I once had a roommate tell me, very gently, that I might be afraid of color. At the time, I was wearing khaki pants and a white top, so I could see her point. And when I looked in my closet, it was a whole lot of black, white, gray and beige, with unconnected pops of color here and there.
So I kept it in the back of my head, and when Colette Patterns’ excellent Wardrobe Architect series came out, I decided to get methodical about colors. Ever since then, I’ve been looking for fabrics in shades of blue and green and muted teal, nothing too bright, colors I know I’ll wear. That’s my comfort zone.
But THIS fabric …. this fabric is not in my comfort zone.
Friends, this color is not photographing correctly, for reasons I suspect have to do with the color settings on my hand-me-down camera (I’ll have to look into this another time). The real color, as described by Fabric Mart, is “Caribbean green,” and it is a pop-in-the-eye turquoise that reminded me of a floral bathing suit I wore as a kid in the ’80s. I was truly dismayed when it came in the mail.
But I took a deep breath, told myself to stop being such a baby, and sewed it anyway. Now I have an uncomfortably bright dress that’s amazingly comfortable to wear. There’s comfort and then there’s comfort.
This is the now-famous Colette Moneta, with a few modifications, made of a medium-weight ponte. I added three inches to the skirt length (I’m 5’9″) and I swapped out the gathers for inverted box pleats in the front and back, since gathers aren’t my fave.
I was inspired by a trip through Boden’s website — I really like the way ponte falls into swingy pleats. I just did a pleat at each of the notches on the bodice, but next time I might do three smaller pleats instead of two.
Note on fabric usage: I don’t think I’m the only person to find that Colette Patterns has very generous fabric requirements printed on their patterns. For this dress (Version 2), the pattern calls for 2 1/2 yards of 60″ wide fabric. I had a 2-yard piece and fabric left over at the end; I think I could have gotten this dress out of 1.5 yards. It would be worth a shot.
The elbow-length sleeves on the pattern caught my eye from the start, but I wanted something a little more summer-friendly. I had my doubts about the short sleeves, but I really like the look of them now.
I’ve always loved the slight scoop back on this pattern, and I like it even better now that I can wear it:
I finished NO seams (I’m sure it’ll be fine) which made this an incredibly easy dress to sew up. I used the stretch stitch on my sewing machine — the one that looks like a lightning bolt — and it worked great on this very stable knit. I also used the stretch stitch to hem the neck and sleeves, and a straight stitch to hem the skirt, since I doubt it will get stretched out much.
Knit skirts can feel a bit clingy and revealing to me, so I definitely prefer the look and feel of a fuller skirt made from a heavier knit. Even so, I’m not quite as comfortable in this as I would be in a woven skirt. Also, the heavier weight of the fabric is pulling the waistband down — it doesn’t bother me while I’m wearing it, but I think I’ll store this dress folded over a hanger, to keep the skirt from permanently stretching out the bodice.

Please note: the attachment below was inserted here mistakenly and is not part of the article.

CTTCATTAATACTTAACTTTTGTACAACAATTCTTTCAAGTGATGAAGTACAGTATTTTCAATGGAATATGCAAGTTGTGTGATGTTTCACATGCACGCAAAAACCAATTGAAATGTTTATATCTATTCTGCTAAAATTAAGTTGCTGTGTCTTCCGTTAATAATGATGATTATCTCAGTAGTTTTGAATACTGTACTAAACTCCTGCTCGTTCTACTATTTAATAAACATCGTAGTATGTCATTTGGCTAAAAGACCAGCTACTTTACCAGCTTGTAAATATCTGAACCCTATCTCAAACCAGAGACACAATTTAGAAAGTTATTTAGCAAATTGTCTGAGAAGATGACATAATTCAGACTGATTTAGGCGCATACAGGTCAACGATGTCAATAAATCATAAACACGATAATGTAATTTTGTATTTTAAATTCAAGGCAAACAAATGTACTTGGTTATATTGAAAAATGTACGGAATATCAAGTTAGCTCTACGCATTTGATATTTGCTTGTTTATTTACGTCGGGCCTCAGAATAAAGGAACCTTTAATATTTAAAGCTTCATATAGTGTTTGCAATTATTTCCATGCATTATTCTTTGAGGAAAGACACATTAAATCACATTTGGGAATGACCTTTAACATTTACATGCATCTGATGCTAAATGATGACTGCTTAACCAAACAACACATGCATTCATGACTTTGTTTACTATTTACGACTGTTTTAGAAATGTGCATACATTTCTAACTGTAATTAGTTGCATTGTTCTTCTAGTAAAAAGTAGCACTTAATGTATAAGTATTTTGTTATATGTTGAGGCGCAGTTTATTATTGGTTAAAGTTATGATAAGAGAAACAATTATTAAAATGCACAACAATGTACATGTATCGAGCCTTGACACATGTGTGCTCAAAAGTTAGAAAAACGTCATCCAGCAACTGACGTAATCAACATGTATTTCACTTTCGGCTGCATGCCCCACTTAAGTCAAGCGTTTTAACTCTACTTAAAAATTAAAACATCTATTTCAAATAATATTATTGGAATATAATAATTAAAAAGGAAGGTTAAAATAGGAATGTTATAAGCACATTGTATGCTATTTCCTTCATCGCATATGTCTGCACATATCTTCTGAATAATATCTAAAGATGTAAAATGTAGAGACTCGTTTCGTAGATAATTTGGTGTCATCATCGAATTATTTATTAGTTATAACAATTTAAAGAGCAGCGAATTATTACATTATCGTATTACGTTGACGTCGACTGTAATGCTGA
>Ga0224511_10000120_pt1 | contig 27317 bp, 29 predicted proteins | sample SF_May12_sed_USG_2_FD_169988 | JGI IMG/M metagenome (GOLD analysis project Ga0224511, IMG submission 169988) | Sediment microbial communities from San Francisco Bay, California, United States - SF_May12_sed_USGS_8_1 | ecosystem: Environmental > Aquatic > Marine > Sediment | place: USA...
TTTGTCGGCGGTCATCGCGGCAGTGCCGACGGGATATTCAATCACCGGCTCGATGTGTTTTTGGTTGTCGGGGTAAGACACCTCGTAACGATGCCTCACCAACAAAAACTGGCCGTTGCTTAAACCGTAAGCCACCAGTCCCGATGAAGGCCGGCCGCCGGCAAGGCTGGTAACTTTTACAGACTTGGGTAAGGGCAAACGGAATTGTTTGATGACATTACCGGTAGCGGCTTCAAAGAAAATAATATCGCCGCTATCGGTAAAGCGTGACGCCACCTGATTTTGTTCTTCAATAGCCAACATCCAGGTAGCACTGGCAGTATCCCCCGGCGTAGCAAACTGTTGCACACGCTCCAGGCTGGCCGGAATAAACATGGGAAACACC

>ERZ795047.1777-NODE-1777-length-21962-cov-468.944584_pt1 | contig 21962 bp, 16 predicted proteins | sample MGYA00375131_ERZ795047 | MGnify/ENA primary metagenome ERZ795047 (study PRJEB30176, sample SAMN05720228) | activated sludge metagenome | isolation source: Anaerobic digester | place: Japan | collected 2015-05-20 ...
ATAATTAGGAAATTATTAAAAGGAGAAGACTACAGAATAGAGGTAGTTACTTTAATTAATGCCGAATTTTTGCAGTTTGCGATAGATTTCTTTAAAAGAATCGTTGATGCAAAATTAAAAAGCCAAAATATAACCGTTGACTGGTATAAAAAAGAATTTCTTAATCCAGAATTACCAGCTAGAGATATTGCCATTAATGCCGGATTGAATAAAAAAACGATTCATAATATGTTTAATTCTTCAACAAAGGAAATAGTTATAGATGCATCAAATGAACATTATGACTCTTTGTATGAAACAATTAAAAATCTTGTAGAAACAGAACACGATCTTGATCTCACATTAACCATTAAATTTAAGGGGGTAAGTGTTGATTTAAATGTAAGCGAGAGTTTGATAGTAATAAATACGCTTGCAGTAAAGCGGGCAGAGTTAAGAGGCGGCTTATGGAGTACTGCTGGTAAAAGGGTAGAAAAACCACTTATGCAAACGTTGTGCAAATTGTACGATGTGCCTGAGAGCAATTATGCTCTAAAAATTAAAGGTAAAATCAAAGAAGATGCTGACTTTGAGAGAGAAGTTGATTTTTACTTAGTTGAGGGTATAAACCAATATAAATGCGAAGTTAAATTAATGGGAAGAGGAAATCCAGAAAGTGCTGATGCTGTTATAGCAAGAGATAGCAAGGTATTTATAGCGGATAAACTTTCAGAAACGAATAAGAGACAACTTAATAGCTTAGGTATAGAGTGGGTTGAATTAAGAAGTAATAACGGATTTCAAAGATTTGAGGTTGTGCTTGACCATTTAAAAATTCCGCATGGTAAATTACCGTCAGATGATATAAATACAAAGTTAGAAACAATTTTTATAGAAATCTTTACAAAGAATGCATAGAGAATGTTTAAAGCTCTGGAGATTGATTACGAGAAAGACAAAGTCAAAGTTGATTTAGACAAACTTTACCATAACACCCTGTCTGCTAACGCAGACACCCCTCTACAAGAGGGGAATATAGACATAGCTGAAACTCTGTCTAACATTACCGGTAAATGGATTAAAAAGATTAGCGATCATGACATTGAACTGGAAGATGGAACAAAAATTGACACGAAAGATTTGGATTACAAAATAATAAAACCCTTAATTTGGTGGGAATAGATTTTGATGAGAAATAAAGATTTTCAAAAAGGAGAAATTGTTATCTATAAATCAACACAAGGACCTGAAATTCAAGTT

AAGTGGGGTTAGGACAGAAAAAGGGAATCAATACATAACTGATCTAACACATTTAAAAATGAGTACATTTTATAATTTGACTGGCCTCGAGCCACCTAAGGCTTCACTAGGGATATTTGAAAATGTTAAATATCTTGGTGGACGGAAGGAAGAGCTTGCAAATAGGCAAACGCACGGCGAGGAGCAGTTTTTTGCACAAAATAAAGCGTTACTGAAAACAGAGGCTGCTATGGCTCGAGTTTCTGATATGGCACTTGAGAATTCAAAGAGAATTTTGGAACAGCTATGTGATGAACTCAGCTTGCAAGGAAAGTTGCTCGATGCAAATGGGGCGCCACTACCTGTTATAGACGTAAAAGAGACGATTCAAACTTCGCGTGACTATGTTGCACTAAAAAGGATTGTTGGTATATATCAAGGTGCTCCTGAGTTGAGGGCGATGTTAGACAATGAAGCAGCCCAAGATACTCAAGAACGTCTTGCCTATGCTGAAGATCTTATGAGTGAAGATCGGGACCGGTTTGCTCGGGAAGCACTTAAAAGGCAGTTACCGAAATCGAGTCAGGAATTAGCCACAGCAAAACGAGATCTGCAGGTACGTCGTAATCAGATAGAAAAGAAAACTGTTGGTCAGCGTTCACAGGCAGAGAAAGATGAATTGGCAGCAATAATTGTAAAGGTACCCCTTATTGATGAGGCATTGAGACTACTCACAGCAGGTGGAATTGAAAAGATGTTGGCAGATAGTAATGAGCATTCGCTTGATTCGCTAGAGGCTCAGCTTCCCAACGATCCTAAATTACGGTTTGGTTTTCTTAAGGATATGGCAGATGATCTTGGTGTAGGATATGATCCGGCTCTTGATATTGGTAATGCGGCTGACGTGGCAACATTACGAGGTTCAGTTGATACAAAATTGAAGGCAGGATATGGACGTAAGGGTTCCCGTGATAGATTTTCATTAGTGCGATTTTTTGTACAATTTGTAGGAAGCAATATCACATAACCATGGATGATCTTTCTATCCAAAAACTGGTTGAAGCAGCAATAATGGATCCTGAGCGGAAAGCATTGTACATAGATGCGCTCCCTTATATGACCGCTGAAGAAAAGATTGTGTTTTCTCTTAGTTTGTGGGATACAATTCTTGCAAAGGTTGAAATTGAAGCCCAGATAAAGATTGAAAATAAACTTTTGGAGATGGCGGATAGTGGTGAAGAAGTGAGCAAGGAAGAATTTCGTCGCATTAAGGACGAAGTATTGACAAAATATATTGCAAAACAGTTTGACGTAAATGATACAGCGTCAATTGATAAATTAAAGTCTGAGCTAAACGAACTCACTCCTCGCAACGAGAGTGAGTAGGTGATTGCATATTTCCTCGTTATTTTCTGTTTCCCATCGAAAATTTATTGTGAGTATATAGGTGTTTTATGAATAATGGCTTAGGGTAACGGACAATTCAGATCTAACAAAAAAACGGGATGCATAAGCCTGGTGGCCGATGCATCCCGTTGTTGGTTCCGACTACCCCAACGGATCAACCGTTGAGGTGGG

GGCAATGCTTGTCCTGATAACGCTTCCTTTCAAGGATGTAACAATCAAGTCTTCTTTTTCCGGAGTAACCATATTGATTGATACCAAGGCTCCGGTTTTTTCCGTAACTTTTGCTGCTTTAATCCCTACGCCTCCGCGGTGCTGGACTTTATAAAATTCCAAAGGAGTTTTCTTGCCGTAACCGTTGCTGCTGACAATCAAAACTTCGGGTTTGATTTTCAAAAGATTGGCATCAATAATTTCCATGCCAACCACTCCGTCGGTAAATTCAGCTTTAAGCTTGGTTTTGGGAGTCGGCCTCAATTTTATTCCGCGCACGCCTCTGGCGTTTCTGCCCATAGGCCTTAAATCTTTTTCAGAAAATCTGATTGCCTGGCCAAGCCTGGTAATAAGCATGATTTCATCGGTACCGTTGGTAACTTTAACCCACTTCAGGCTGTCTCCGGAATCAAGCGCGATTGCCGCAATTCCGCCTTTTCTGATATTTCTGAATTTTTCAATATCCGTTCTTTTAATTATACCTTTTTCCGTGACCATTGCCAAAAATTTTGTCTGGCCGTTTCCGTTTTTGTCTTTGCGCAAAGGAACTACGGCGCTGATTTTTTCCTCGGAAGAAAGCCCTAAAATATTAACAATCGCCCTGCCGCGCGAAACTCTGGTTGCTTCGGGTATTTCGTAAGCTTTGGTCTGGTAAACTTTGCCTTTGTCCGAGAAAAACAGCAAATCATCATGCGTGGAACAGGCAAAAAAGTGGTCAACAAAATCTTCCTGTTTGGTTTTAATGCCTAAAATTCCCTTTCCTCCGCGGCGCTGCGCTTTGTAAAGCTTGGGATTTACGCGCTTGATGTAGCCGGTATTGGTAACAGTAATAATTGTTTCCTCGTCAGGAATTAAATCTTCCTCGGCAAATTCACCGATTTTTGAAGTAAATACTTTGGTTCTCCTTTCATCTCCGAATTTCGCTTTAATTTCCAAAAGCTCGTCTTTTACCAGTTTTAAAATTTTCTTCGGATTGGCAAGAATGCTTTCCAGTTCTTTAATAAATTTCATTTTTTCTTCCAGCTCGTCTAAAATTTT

Things I wish I’d done differently on this dress:
A) I wish I’d cut the right size. My measurements put me in between an XS and S, and I went with an XS based on a quick muslin I’d made back when the pattern first came out. That would have been a great plan, except my muslin had been in a super-stretchy, super-cheap jersey — and it behaves totally differently from the medium-weight ponte I’m using here.
So I traced an XS, panicked when I realized how tight it would be, added about 1/4″ -1/3″ to each of the side seams, and then sneakily tried to stretch it out in the exact way they tell you not to do it in the sewalong. Either it worked, or I didn’t need to worry as much; once the skirt was attached, the only sign it’s too small would be the pulling you see at the sides of the bust. I can live with that, and next time I’ll cut a S like a good seamstress.
You can see in the picture above that there’s a bit of extra fabric at the armhole/shoulder. There’s not much I can do about this at the moment, since I’m not wearing the right size, but I’ve bookmarked the Miss Make tutorial on fixing this.
B) I wish I hadn’t started and stopped my sleeve topstitching at the front of both sleeves. Come on. It jumps out at me every time I look in the mirror.
So, my first knit garment is completed — and my first blog post with myself in the pictures. One of those two things was a fairly unpleasant experience, forcing me to have an impromptu dance party to cheer myself up:
I take comfort in the knowledge that I cannot be the only person who feels like a total dumbshit taking photos of myself. There’s nothing to be done about it — I’m no model, but the photos with a person are the most useful for other seamstresses. This leads to a lot of hands-on-hips, bashfully-looking-away shots, because the options are basically:
1) “Oh! Hello, camera. I didn’t see you there”; or
2) “I’VE JUST SEEN SOMETHING VITALLY INTERESTING OUT THAT WINDOW, AND I BELIEVE IT SHEDS LIGHT ON THE MEANING OF LIFE”
Don’t worry; I haven’t left old Constance on the curb. You can see her in the background, scandalously clad in only a hat and a strip of lace trim.
It seems like no one in the blogosphere has made fewer than three of these Monetas. (The Pringles of sewing patterns — you can’t make just one!) I’m no exception. I’ve already got two more planned for the fall, with those elbow-length sleeves.
Those next ones, though, will be in black-and-white prints.
P.S. Another make for the Summer Stashbush at The Quirky Peach! Read all about it! This runs through Sept. 21 — I’m hoping to squeeze in a couple more makes.